Herbaceous, frost-tender, perennial plant. Stolons and rhizomes, connecting plants to each other. Flowers (< 3 mm) white, born in small, rounded bunches (umbels) near the surface of the soil. The crop matures in three month and the whole plant (including the roots) is harvested manually.
Native to the wetlands in Asia. Nowadays, it grows in temperate and tropical swampy areas in many regions of the world.
Natural Medical Properties
Gotu kola is an outstandingly important medicinal herb that is widely used in the Orient and is becoming increasingly popular in the West.
One of its traditional Indian names is ‘Brahmi’ which means ‘bringing knowledge of the Supreme Reality’ and it has long been used in India both medicinally and as an aid to meditation.
It is a very useful tonic and cleansing herb for skin problems and digestive disorders.
In India it is chiefly valued as a revitalizing herb that strengthens nervous function and memory.
Much research has been carried out into the medicinal virtues of the plant, with very positive results. Several triterpenoid compounds have been isolated, the most important being asiaticoside, madecassoside, Asiatic acid and madecassic acid – these are considered the pharmacologically active principles for treating skin conditions. Trials have confirmed their healing for conditions such as burns, wounds, cellulitis, leprotic infections and skin ulcers.
The compounds brahmoside and brahminoside exhibit antispasmodic, antipyretic, central nervous system-depressant and hypotensive activity.
The plant has shown promising narcotic analgesic activity mediated through opioid receptors.
The ethanolic extract has shown anti-stress activity comparable to that of diazepam.
Various trials with patients suffering from venous insufficiency of the lower limbs have shown a significant difference in favour of a titrated extract of the plant for the symptoms of heaviness in the lower limbs and oedema. The venous distensibility was also improved by the extract.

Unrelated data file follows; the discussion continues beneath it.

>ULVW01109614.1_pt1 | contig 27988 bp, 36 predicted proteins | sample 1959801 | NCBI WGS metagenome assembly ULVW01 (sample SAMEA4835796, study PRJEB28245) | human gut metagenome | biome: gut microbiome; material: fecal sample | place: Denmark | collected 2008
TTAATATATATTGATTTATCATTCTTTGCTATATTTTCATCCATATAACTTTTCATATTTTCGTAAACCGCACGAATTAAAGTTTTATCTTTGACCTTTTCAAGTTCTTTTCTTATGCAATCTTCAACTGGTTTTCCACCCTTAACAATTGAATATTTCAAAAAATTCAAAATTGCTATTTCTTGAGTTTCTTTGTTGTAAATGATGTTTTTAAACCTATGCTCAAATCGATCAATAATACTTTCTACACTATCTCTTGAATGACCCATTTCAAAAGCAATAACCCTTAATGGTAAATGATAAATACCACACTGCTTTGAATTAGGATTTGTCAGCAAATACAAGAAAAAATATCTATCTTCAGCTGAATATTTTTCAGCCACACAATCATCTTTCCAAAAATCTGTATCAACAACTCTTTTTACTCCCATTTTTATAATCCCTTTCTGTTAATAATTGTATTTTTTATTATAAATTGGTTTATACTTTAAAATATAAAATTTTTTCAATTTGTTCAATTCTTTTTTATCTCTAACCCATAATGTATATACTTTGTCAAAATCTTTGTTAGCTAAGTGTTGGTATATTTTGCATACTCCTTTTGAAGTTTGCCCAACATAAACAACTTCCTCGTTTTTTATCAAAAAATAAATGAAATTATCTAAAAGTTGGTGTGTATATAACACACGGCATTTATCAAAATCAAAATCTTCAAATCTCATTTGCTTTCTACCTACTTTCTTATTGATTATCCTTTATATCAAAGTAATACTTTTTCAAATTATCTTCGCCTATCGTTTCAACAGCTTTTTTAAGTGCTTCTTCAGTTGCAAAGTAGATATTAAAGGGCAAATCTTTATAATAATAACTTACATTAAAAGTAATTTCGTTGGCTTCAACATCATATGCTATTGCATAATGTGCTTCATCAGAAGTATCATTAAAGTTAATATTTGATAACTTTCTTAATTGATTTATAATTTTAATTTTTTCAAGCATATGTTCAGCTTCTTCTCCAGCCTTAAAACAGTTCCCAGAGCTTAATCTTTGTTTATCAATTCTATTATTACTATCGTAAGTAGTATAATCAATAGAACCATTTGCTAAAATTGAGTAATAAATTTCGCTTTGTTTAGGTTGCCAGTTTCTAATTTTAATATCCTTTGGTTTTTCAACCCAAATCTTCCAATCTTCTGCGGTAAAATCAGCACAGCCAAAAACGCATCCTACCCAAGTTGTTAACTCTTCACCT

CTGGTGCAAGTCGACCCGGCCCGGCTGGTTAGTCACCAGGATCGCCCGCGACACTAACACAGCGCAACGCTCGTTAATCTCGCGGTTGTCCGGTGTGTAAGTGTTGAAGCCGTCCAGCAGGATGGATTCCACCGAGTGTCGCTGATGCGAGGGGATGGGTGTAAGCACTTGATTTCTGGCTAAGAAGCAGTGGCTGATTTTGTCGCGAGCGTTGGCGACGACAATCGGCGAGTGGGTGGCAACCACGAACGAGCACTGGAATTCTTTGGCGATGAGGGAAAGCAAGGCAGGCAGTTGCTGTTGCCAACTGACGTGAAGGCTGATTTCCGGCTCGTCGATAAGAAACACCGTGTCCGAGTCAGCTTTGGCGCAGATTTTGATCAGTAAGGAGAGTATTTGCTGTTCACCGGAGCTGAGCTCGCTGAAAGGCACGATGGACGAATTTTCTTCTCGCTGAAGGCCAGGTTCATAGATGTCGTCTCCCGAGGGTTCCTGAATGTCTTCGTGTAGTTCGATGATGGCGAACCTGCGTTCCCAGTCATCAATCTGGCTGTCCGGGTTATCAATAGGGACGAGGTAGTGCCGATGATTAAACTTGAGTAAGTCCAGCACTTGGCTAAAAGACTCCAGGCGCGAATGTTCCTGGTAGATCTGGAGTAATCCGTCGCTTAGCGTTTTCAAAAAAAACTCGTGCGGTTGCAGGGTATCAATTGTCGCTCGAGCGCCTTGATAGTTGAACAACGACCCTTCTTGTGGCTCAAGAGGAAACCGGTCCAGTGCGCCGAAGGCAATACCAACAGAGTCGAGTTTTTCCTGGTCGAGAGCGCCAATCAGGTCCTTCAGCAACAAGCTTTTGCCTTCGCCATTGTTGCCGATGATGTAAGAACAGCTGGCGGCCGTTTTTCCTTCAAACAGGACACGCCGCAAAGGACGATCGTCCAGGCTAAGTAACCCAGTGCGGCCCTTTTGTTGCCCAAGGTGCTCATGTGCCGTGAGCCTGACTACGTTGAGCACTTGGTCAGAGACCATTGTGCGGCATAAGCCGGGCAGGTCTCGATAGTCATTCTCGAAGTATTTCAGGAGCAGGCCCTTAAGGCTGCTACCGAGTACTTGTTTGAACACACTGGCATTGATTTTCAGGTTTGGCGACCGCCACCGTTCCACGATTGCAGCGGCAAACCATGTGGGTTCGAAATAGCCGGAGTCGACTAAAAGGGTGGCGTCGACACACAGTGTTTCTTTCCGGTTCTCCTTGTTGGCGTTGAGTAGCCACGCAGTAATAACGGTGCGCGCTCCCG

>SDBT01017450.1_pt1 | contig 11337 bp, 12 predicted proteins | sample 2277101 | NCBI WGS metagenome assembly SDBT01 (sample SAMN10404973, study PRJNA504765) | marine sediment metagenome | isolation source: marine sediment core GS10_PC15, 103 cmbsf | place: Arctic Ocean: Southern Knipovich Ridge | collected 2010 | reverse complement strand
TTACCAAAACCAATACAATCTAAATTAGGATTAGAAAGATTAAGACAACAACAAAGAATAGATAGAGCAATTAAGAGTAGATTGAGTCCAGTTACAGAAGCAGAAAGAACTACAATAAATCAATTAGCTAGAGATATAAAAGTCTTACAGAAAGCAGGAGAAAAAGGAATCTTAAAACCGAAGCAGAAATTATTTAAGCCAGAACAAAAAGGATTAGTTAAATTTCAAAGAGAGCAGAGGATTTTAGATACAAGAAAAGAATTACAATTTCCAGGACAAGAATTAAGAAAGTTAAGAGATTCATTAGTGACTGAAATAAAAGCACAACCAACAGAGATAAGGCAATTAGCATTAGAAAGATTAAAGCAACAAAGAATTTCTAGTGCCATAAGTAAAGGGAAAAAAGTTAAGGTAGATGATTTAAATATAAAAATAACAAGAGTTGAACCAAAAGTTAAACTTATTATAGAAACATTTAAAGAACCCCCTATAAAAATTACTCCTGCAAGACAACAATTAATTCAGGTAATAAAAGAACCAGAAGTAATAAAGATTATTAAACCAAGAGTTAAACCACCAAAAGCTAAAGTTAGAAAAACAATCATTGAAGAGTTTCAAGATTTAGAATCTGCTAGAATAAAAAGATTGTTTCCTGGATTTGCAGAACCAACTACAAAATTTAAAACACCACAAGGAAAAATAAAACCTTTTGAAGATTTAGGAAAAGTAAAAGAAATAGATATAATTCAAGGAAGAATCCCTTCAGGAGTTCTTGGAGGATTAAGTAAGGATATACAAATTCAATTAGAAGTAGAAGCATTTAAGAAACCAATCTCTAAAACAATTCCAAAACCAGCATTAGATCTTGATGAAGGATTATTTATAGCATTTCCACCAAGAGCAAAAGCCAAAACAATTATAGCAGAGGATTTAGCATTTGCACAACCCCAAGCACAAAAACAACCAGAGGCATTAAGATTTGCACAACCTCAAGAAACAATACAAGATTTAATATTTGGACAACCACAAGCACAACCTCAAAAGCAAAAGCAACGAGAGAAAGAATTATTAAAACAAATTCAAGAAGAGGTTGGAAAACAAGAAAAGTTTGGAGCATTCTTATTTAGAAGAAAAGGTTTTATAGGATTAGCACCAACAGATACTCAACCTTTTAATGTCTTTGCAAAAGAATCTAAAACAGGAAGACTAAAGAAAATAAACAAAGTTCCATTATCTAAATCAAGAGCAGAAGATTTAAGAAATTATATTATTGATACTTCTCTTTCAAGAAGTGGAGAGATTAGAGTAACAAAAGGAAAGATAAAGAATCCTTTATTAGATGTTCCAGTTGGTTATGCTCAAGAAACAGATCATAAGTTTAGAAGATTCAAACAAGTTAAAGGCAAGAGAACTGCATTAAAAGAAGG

An aqueous extract of the plant showed activity against the herpes simplex II virus.
The compound asiaticoside has been shown to promote healing through bacteriostatic activity and stimulation of the reticuloendothelium.
The whole plant is alterative, cardio-depressant, hypotensive, weakly sedative and tonic.
It is a rejuvenating diuretic herb that clears toxins, reduces inflammations and fevers, improves healing and immunity, improves the memory and has a balancing effect on the nervous system.
It has been suggested that regular use of the herb can rejuvenate the nervous system and it therefore deserves attention as a possible cure for a wide range of nervous disorders including multiple sclerosis.
Recent research has shown that gotu kola reduces scarring, improves circulatory problems in the lower limbs and speeds the healing process.
It is used internally in the treatment of wounds, chronic skin conditions (including leprosy), venereal diseases, malaria, varicose veins, ulcers etc. It is particularly valued for its effect upon the nervous system, being used in the treatment of conditions such as epilepsy and a range of nervous disorders including senility.
Caution should be observed since excess doses cause headaches and transient unconsciousness.
Externally, the herb is applied to a range of skin conditions as well as wounds, haemorrhoids and rheumatic joints.
The crushed leaves or extracts of the plant are applied topically in the adjunct treatment of surgical wounds and minor burns. The extract is used effectively in the treatment of keloids, leg ulcers, phlebitis, slow-healing wounds, scleroderma, lupus, leprosy, surgical lesions, striae distensile, cellulitis and aphthae. Purified extracts are known to accelerate cicatrizing and skin grafting. The plant can be harvested at any time of the year and is used fresh or dried. Another report says that the dried herb quickly loses its medicinal properties and so is best used fresh.
Did you know?
|Asiatic pennywort is used as a culinary vegetable (as salad, cold rolls, drinks…) and as a medicinal herb.|
In agriculture, Asiatic pennywort is a potential tool to take up and translocate metals from root to shoot when grown in soils contaminated by heavy metals.